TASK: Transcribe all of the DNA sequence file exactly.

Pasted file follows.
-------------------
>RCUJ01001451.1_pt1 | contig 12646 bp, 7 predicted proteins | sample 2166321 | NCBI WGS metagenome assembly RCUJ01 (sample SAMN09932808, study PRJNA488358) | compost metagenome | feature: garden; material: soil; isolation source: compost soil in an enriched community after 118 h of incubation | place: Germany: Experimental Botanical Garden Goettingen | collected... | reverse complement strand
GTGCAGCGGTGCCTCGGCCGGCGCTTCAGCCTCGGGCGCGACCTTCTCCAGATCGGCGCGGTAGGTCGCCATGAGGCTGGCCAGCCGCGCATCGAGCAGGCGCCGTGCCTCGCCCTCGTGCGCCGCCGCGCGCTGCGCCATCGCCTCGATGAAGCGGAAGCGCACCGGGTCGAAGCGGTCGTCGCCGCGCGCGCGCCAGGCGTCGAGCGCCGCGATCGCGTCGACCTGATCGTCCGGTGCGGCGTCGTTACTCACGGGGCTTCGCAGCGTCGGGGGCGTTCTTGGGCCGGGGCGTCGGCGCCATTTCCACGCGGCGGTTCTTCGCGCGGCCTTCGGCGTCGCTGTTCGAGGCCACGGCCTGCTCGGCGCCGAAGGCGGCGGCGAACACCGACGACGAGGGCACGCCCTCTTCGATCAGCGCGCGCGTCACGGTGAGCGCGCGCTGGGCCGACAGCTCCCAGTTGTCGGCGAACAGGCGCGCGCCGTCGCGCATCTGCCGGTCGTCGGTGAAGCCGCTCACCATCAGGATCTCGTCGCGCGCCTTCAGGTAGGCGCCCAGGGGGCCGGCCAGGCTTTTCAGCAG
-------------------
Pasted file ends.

>RCUJ01001451.1_pt1 | contig 12646 bp, 7 predicted proteins | sample 2166321 | NCBI WGS metagenome assembly RCUJ01 (sample SAMN09932808, study PRJNA488358) | compost metagenome | feature: garden; material: soil; isolation source: compost soil in an enriched community after 118 h of incubation | place: Germany: Experimental Botanical Garden Goettingen | collected... | reverse complement strand
GTGCAGCGGTGCCTCGGCCGGCGCTTCAGCCTCGGGCGCGACCTTCTCCAGATCGGCGCGGTAGGTCGCCATGAGGCTGGCCAGCCGCGCATCGAGCAGGCGCCGTGCCTCGCCCTCGTGCGCCGCCGCGCGCTGCGCCATCGCCTCGATGAAGCGGAAGCGCACCGGGTCGAAGCGGTCGTCGCCGCGCGCGCGCCAGGCGTCGAGCGCCGCGATCGCGTCGACCTGATCGTCCGGTGCGGCGTCGTTACTCACGGGGCTTCGCAGCGTCGGGGGCGTTCTTGGGCCGGGGCGTCGGCGCCATTTCCACGCGGCGGTTCTTCGCGCGGCCTTCGGCGTCGCTGTTCGAGGCCACGGCCTGCTCGGCGCCGAAGGCGGCGGCGAACACCGACGACGAGGGCACGCCCTCTTCGATCAGCGCGCGCGTCACGGTGAGCGCGCGCTGGGCCGACAGCTCCCAGTTGTCGGCGAACAGGCGCGCGCCGTCGCGCATCTGCCGGTCGTCGGTGAAGCCGCTCACCATCAGGATCTCGTCGCGCGCCTTCAGGTAGGCGCCCAGGGGGCCGGCCAGGCTTTTCAGCAG